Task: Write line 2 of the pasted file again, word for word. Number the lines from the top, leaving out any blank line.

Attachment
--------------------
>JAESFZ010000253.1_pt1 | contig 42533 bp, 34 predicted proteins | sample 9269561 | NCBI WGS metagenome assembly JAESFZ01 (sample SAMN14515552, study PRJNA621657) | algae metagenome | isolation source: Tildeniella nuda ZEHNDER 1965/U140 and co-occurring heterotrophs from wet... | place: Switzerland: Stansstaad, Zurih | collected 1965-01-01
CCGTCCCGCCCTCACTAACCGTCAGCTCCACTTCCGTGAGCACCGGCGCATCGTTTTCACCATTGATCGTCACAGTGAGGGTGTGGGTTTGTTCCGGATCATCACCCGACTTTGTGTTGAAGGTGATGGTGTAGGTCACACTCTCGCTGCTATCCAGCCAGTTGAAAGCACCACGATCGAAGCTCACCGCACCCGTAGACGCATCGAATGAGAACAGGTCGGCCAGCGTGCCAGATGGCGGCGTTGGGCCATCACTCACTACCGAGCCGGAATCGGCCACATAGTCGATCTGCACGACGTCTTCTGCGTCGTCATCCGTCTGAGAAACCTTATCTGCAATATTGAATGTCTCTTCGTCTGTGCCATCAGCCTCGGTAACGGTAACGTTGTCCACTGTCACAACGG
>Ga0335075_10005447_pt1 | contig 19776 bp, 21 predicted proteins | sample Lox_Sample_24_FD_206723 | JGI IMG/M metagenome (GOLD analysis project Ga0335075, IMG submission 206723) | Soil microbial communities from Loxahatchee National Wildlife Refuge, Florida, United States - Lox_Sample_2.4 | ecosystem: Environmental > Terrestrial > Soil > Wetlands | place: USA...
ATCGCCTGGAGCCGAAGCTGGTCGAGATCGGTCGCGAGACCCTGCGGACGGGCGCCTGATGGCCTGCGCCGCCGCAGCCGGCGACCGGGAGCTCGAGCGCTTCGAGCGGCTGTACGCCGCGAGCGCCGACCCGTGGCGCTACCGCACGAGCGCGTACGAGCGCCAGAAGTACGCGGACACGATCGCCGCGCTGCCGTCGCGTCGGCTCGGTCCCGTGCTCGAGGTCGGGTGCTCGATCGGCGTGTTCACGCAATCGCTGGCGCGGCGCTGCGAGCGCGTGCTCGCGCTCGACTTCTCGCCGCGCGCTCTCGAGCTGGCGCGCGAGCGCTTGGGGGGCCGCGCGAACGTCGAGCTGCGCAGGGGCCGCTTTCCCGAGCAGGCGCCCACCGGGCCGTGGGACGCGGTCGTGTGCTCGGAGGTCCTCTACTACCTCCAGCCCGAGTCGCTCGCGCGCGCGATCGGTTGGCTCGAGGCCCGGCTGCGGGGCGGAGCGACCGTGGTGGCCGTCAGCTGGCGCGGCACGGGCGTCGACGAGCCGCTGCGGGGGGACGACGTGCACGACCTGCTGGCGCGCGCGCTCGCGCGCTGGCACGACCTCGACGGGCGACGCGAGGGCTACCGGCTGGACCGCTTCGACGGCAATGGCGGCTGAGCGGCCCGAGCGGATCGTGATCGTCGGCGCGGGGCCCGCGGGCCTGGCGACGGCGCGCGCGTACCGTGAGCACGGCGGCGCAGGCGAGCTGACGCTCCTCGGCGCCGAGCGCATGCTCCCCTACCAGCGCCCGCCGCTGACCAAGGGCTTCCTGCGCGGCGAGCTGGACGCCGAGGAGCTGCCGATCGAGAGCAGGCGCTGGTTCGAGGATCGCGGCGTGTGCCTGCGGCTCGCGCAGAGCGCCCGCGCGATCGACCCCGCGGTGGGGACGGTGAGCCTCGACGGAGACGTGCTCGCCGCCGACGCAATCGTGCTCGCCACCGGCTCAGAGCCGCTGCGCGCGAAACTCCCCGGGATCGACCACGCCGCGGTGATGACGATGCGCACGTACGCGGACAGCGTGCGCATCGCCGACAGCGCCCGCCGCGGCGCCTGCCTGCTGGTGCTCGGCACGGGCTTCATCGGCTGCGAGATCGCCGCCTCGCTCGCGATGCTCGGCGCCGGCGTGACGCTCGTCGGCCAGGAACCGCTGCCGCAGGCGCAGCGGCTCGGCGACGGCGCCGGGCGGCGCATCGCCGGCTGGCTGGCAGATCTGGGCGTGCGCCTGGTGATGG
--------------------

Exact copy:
CCGTCCCGCCCTCACTAACCGTCAGCTCCACTTCCGTGAGCACCGGCGCATCGTTTTCACCATTGATCGTCACAGTGAGGGTGTGGGTTTGTTCCGGATCATCACCCGACTTTGTGTTGAAGGTGATGGTGTAGGTCACACTCTCGCTGCTATCCAGCCAGTTGAAAGCACCACGATCGAAGCTCACCGCACCCGTAGACGCATCGAATGAGAACAGGTCGGCCAGCGTGCCAGATGGCGGCGTTGGGCCATCACTCACTACCGAGCCGGAATCGGCCACATAGTCGATCTGCACGACGTCTTCTGCGTCGTCATCCGTCTGAGAAACCTTATCTGCAATATTGAATGTCTCTTCGTCTGTGCCATCAGCCTCGGTAACGGTAACGTTGTCCACTGTCACAACGG